Death for terrorism

Updated December 19, 2014

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The image shows a noose for hanging. — Reuters/File
The image shows a noose for hanging. — Reuters/File

The atrocities unleashed by the banned TTP in Peshawar on Tuesday have illustrated, horribly, that decisive and cohesive action is required against the monster of militancy. But while there is justified anger against the perpetrators of the attack on the Army Public School, government action should not take its cue from populist demands that are based more on emotions than reason.

It is in this context that we must see Prime Minister Nawaz Sharif’s decision to rescind the de facto moratorium on capital punishment vis-à-vis convicts in terror-related cases.

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First, consider how ineffective capital punishment would be in the case of those militants who resort to suicide bombing as their primary weapon of death and destruction. Indoctrinated to the point where the perpetrator does not expect to emerge from the attack alive, how can the death penalty be expected to deter others of his ilk?

Secondly, in recent years, domestic and international human rights organisations have repeatedly raised the concern that the high number of people on death row for terrorism-related convictions points to an overuse by Pakistan of its anti-terrorism laws.

A joint report released recently by Justice Project Pakistan and Reprieve states that “instead of being reserved for the most serious cases of recognisable acts of terror ... [it is] being used to try ordinary criminal cases [...]”. In such a situation, the lifting of the moratorium will undoubtedly lead to serious miscarriages of justice.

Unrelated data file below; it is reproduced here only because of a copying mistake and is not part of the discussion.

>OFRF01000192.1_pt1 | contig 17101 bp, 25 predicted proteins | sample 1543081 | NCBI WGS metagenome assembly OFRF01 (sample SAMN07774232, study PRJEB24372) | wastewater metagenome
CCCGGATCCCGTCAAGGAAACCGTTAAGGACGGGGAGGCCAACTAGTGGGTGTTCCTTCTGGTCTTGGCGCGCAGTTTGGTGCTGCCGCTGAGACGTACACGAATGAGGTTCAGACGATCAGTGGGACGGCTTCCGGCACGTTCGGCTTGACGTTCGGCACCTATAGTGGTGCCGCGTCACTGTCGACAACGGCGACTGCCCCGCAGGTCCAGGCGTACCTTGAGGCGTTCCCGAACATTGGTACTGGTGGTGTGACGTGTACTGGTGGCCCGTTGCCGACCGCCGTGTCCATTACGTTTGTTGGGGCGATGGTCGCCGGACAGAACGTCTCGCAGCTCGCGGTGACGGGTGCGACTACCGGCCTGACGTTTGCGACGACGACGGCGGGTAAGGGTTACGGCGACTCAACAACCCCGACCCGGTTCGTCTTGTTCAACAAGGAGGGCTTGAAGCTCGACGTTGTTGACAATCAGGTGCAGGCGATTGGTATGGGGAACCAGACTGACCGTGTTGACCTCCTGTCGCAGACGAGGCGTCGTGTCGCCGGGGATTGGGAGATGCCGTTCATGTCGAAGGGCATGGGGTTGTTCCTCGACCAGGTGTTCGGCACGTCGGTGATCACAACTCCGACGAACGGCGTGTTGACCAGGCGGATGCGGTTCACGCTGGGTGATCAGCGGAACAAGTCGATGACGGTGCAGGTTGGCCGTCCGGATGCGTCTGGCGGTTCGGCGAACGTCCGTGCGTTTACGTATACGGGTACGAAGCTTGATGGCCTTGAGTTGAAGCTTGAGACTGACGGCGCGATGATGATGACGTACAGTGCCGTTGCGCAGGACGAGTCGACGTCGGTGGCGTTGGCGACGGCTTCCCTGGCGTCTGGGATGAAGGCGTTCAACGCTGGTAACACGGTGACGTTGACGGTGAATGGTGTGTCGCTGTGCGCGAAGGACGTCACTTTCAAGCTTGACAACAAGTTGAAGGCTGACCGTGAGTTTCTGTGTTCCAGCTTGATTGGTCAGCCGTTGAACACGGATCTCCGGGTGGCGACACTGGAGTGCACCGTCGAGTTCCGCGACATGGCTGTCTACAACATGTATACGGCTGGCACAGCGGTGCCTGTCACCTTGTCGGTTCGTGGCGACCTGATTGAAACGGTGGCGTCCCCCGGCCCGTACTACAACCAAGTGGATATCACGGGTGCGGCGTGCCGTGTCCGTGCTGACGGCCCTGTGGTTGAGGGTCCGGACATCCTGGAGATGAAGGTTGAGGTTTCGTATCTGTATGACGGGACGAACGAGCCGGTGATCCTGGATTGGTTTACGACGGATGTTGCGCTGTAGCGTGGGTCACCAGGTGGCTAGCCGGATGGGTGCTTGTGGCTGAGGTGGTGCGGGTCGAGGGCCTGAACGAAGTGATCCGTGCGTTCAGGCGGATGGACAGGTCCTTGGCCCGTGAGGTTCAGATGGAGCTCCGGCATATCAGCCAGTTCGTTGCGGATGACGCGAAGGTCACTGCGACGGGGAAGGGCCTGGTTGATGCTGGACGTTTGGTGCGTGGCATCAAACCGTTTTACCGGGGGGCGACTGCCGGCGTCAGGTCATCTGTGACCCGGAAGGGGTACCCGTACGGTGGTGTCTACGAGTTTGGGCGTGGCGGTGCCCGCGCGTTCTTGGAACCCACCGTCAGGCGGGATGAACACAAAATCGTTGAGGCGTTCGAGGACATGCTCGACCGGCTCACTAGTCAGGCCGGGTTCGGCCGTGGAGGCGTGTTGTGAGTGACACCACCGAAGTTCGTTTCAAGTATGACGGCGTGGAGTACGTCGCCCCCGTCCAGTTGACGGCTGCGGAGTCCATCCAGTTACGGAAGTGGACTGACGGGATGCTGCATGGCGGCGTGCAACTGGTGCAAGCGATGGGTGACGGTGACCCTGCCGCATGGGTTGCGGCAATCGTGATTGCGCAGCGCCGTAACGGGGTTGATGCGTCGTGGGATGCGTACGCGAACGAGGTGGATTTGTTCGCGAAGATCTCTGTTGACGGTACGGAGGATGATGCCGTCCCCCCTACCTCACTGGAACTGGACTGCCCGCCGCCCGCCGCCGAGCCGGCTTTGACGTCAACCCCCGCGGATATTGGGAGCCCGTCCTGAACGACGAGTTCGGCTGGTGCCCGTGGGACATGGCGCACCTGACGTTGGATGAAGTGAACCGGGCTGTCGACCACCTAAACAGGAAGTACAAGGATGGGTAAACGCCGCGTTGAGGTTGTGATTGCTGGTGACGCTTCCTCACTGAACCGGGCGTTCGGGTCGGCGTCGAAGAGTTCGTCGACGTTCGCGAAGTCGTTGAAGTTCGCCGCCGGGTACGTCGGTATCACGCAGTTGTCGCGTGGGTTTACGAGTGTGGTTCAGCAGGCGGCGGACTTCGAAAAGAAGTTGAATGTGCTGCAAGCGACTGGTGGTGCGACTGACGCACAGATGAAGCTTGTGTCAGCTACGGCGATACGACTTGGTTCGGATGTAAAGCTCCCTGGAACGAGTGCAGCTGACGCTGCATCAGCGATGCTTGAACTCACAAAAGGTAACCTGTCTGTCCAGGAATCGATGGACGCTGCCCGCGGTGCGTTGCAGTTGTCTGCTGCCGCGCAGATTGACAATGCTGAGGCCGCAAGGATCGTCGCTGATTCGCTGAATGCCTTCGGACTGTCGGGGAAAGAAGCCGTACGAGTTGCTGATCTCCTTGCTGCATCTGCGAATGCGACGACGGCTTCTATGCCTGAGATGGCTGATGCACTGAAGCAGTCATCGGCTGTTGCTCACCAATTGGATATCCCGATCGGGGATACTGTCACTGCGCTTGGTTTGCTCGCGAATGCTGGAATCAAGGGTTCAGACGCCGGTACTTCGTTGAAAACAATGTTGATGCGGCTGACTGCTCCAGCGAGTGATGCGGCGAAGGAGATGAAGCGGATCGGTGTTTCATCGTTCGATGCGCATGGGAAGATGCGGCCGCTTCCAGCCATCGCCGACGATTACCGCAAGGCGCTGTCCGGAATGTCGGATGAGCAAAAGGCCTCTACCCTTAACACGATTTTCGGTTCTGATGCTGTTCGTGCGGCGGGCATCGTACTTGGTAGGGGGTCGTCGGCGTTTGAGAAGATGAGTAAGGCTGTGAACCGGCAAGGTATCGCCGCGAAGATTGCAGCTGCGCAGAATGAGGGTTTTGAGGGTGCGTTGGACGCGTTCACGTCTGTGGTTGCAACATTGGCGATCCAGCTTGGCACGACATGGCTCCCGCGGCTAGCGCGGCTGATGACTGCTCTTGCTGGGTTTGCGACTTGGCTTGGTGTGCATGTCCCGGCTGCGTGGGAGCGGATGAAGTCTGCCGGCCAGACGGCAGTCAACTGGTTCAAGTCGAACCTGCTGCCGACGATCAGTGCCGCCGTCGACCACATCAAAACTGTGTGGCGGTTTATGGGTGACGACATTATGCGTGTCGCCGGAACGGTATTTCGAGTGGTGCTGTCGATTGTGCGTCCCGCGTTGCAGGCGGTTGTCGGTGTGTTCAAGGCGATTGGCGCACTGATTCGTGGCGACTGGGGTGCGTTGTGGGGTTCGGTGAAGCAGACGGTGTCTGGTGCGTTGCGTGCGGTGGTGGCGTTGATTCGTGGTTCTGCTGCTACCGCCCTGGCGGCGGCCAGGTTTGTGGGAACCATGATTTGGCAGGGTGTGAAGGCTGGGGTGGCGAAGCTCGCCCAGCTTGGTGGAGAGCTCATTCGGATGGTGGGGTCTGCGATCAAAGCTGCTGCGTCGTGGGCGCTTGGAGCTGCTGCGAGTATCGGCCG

Besides, the death penalty will always remain a cruel and inhumane form of punishment, even if those sentenced to die are found guilty of having perpetrated the most barbaric of acts.

At the crossroads where it stands, Pakistan can either attempt to temporarily lighten the pressure by instituting cosmetic measures, or do what is needed: devise a coherent push-back at several tiers, only one of which is the battlefield.

Realisation must dawn that matters have gone far beyond physical attacks by the militants, and that the Talibanisation of society is being fanned by those who act as apologists for the killers by justifying their barbaric acts.

Their numbers include those representing banned radical groups, from the Lashkar-e-Taiba to the Sipah-i-Sahaba Pakistan, that are openly operating under new names.

Without clamping down on such leaders and groups, no policy can remove their poisonous discourse that is encouraging public opinion to subscribe to conspiracy theories and to turn a blind eye to the enemy within.

Published in Dawn, December 19th, 2014